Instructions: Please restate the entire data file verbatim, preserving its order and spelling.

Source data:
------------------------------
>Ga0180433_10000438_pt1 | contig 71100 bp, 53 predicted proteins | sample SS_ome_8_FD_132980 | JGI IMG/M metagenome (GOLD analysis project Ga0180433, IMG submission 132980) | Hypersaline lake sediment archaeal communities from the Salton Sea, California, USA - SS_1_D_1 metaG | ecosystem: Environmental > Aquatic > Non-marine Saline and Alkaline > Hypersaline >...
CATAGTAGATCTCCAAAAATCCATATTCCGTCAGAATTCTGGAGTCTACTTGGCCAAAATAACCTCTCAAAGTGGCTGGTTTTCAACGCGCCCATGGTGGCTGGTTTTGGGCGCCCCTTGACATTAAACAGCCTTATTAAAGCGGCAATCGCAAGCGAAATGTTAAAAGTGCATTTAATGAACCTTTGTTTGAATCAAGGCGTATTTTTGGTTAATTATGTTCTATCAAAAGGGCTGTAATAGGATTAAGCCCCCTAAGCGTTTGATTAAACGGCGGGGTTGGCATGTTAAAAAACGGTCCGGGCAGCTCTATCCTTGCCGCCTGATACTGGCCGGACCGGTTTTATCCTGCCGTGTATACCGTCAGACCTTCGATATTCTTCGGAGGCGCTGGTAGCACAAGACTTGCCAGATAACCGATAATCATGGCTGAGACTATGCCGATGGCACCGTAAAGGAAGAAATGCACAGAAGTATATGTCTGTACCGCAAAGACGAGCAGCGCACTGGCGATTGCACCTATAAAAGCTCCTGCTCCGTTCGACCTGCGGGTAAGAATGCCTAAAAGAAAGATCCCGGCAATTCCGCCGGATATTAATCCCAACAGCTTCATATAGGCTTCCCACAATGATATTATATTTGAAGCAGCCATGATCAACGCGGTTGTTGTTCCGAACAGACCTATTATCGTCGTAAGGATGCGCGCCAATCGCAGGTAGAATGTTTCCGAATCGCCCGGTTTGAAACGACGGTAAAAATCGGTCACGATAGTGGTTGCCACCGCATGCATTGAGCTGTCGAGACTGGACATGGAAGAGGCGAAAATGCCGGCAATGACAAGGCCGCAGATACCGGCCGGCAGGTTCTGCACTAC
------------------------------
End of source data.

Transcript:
>Ga0180433_10000438_pt1 | contig 71100 bp, 53 predicted proteins | sample SS_ome_8_FD_132980 | JGI IMG/M metagenome (GOLD analysis project Ga0180433, IMG submission 132980) | Hypersaline lake sediment archaeal communities from the Salton Sea, California, USA - SS_1_D_1 metaG | ecosystem: Environmental > Aquatic > Non-marine Saline and Alkaline > Hypersaline >...
CATAGTAGATCTCCAAAAATCCATATTCCGTCAGAATTCTGGAGTCTACTTGGCCAAAATAACCTCTCAAAGTGGCTGGTTTTCAACGCGCCCATGGTGGCTGGTTTTGGGCGCCCCTTGACATTAAACAGCCTTATTAAAGCGGCAATCGCAAGCGAAATGTTAAAAGTGCATTTAATGAACCTTTGTTTGAATCAAGGCGTATTTTTGGTTAATTATGTTCTATCAAAAGGGCTGTAATAGGATTAAGCCCCCTAAGCGTTTGATTAAACGGCGGGGTTGGCATGTTAAAAAACGGTCCGGGCAGCTCTATCCTTGCCGCCTGATACTGGCCGGACCGGTTTTATCCTGCCGTGTATACCGTCAGACCTTCGATATTCTTCGGAGGCGCTGGTAGCACAAGACTTGCCAGATAACCGATAATCATGGCTGAGACTATGCCGATGGCACCGTAAAGGAAGAAATGCACAGAAGTATATGTCTGTACCGCAAAGACGAGCAGCGCACTGGCGATTGCACCTATAAAAGCTCCTGCTCCGTTCGACCTGCGGGTAAGAATGCCTAAAAGAAAGATCCCGGCAATTCCGCCGGATATTAATCCCAACAGCTTCATATAGGCTTCCCACAATGATATTATATTTGAAGCAGCCATGATCAACGCGGTTGTTGTTCCGAACAGACCTATTATCGTCGTAAGGATGCGCGCCAATCGCAGGTAGAATGTTTCCGAATCGCCCGGTTTGAAACGACGGTAAAAATCGGTCACGATAGTGGTTGCCACCGCATGCATTGAGCTGTCGAGACTGGACATGGAAGAGGCGAAAATGCCGGCAATGACAAGGCCGCAGATACCGGCCGGCAGGTTCTGCACTAC